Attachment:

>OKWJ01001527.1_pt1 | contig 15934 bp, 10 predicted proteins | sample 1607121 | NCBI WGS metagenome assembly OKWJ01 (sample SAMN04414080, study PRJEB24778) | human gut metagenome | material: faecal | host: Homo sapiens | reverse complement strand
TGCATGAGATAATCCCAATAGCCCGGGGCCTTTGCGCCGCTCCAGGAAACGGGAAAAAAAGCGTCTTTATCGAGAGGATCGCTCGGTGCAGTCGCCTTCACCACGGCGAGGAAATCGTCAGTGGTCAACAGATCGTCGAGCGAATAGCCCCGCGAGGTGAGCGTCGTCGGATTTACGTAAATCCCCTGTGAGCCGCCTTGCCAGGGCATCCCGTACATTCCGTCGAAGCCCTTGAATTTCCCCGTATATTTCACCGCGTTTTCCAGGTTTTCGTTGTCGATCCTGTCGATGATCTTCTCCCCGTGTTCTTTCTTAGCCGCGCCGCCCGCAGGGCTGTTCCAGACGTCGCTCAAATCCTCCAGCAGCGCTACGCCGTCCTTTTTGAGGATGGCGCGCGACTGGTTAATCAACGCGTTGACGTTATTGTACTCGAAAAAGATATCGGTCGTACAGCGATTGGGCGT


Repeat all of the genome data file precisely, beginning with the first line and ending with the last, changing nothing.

>OKWJ01001527.1_pt1 | contig 15934 bp, 10 predicted proteins | sample 1607121 | NCBI WGS metagenome assembly OKWJ01 (sample SAMN04414080, study PRJEB24778) | human gut metagenome | material: faecal | host: Homo sapiens | reverse complement strand
TGCATGAGATAATCCCAATAGCCCGGGGCCTTTGCGCCGCTCCAGGAAACGGGAAAAAAAGCGTCTTTATCGAGAGGATCGCTCGGTGCAGTCGCCTTCACCACGGCGAGGAAATCGTCAGTGGTCAACAGATCGTCGAGCGAATAGCCCCGCGAGGTGAGCGTCGTCGGATTTACGTAAATCCCCTGTGAGCCGCCTTGCCAGGGCATCCCGTACATTCCGTCGAAGCCCTTGAATTTCCCCGTATATTTCACCGCGTTTTCCAGGTTTTCGTTGTCGATCCTGTCGATGATCTTCTCCCCGTGTTCTTTCTTAGCCGCGCCGCCCGCAGGGCTGTTCCAGACGTCGCTCAAATCCTCCAGCAGCGCTACGCCGTCCTTTTTGAGGATGGCGCGCGACTGGTTAATCAACGCGTTGACGTTATTGTACTCGAAAAAGATATCGGTCGTACAGCGATTGGGCGT